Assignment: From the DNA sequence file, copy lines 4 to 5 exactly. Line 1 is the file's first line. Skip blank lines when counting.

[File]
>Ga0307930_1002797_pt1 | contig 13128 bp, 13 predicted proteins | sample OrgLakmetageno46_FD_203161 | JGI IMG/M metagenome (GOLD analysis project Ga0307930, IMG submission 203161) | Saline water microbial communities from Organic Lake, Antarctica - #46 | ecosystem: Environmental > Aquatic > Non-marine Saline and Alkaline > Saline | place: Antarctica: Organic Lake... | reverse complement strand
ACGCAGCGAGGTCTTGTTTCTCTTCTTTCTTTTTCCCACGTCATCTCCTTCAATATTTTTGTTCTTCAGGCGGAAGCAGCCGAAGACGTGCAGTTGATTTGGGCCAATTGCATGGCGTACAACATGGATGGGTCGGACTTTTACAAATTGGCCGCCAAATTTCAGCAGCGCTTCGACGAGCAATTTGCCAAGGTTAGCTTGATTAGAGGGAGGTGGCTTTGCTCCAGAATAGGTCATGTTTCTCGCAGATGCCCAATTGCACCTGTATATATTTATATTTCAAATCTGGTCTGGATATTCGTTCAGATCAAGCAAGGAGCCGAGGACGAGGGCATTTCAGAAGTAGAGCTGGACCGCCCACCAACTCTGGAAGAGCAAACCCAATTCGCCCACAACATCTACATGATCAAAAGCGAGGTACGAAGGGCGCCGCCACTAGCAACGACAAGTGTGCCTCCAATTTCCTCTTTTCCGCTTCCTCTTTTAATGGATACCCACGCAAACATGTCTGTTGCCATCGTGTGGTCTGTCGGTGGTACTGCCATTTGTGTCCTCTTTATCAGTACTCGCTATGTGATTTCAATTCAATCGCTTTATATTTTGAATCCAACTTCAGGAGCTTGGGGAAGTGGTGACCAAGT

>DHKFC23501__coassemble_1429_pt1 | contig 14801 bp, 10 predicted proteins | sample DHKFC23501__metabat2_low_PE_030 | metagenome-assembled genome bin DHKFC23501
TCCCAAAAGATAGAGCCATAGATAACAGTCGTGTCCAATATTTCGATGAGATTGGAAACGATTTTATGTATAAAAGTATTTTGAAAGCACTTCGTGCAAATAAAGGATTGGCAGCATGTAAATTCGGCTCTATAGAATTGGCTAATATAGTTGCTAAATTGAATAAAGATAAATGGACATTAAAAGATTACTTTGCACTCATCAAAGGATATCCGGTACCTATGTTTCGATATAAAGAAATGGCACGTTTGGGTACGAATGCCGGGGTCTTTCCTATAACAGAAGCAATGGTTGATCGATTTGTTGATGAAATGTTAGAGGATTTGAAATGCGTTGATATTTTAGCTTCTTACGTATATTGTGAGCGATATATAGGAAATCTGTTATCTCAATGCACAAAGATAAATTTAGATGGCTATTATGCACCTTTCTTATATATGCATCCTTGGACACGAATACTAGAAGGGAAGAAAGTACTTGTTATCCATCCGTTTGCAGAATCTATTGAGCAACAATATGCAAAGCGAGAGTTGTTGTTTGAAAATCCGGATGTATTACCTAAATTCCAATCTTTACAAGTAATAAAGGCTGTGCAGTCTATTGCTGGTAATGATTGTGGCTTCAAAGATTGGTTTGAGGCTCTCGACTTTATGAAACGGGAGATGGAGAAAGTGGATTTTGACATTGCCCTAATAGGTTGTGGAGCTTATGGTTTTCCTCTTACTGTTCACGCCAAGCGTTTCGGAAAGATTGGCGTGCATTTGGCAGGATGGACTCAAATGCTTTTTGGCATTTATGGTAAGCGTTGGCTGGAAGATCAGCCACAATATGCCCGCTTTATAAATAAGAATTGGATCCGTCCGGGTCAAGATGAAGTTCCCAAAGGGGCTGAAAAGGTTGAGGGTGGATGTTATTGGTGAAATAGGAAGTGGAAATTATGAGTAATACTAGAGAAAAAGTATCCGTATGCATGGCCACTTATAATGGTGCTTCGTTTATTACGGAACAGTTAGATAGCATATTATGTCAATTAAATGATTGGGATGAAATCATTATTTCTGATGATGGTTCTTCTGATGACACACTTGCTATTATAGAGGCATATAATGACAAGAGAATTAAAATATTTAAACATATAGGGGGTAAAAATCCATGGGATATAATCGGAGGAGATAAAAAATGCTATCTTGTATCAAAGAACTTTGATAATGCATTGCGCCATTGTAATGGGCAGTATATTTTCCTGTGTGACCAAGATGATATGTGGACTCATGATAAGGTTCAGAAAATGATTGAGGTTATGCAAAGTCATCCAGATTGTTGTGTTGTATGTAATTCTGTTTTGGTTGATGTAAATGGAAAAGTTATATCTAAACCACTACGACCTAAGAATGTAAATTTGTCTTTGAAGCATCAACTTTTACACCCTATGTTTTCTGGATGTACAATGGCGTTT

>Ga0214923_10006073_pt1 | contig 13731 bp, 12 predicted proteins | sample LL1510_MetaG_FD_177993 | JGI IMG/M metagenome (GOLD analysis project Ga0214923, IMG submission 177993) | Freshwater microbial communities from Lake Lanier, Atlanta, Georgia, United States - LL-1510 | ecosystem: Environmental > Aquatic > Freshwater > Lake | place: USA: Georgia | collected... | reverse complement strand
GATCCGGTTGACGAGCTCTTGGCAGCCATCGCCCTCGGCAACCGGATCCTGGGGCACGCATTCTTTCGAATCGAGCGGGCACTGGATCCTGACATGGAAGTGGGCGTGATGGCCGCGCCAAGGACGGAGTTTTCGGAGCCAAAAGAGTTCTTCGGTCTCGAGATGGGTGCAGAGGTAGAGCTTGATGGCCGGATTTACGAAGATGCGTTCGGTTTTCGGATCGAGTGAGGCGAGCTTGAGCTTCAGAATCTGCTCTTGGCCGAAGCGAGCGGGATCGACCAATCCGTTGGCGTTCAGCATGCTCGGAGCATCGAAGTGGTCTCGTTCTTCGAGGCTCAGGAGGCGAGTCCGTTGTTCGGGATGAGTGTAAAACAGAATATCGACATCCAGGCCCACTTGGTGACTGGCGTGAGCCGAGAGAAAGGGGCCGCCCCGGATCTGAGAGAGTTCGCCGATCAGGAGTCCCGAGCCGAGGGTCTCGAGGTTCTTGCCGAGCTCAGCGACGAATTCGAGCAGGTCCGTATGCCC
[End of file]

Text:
TCCCAAAAGATAGAGCCATAGATAACAGTCGTGTCCAATATTTCGATGAGATTGGAAACGATTTTATGTATAAAAGTATTTTGAAAGCACTTCGTGCAAATAAAGGATTGGCAGCATGTAAATTCGGCTCTATAGAATTGGCTAATATAGTTGCTAAATTGAATAAAGATAAATGGACATTAAAAGATTACTTTGCACTCATCAAAGGATATCCGGTACCTATGTTTCGATATAAAGAAATGGCACGTTTGGGTACGAATGCCGGGGTCTTTCCTATAACAGAAGCAATGGTTGATCGATTTGTTGATGAAATGTTAGAGGATTTGAAATGCGTTGATATTTTAGCTTCTTACGTATATTGTGAGCGATATATAGGAAATCTGTTATCTCAATGCACAAAGATAAATTTAGATGGCTATTATGCACCTTTCTTATATATGCATCCTTGGACACGAATACTAGAAGGGAAGAAAGTACTTGTTATCCATCCGTTTGCAGAATCTATTGAGCAACAATATGCAAAGCGAGAGTTGTTGTTTGAAAATCCGGATGTATTACCTAAATTCCAATCTTTACAAGTAATAAAGGCTGTGCAGTCTATTGCTGGTAATGATTGTGGCTTCAAAGATTGGTTTGAGGCTCTCGACTTTATGAAACGGGAGATGGAGAAAGTGGATTTTGACATTGCCCTAATAGGTTGTGGAGCTTATGGTTTTCCTCTTACTGTTCACGCCAAGCGTTTCGGAAAGATTGGCGTGCATTTGGCAGGATGGACTCAAATGCTTTTTGGCATTTATGGTAAGCGTTGGCTGGAAGATCAGCCACAATATGCCCGCTTTATAAATAAGAATTGGATCCGTCCGGGTCAAGATGAAGTTCCCAAAGGGGCTGAAAAGGTTGAGGGTGGATGTTATTGGTGAAATAGGAAGTGGAAATTATGAGTAATACTAGAGAAAAAGTATCCGTATGCATGGCCACTTATAATGGTGCTTCGTTTATTACGGAACAGTTAGATAGCATATTATGTCAATTAAATGATTGGGATGAAATCATTATTTCTGATGATGGTTCTTCTGATGACACACTTGCTATTATAGAGGCATATAATGACAAGAGAATTAAAATATTTAAACATATAGGGGGTAAAAATCCATGGGATATAATCGGAGGAGATAAAAAATGCTATCTTGTATCAAAGAACTTTGATAATGCATTGCGCCATTGTAATGGGCAGTATATTTTCCTGTGTGACCAAGATGATATGTGGACTCATGATAAGGTTCAGAAAATGATTGAGGTTATGCAAAGTCATCCAGATTGTTGTGTTGTATGTAATTCTGTTTTGGTTGATGTAAATGGAAAAGTTATATCTAAACCACTACGACCTAAGAATGTAAATTTGTCTTTGAAGCATCAACTTTTACACCCTATGTTTTCTGGATGTACAATGGCGTTT

>Ga0214923_10006073_pt1 | contig 13731 bp, 12 predicted proteins | sample LL1510_MetaG_FD_177993 | JGI IMG/M metagenome (GOLD analysis project Ga0214923, IMG submission 177993) | Freshwater microbial communities from Lake Lanier, Atlanta, Georgia, United States - LL-1510 | ecosystem: Environmental > Aquatic > Freshwater > Lake | place: USA: Georgia | collected... | reverse complement strand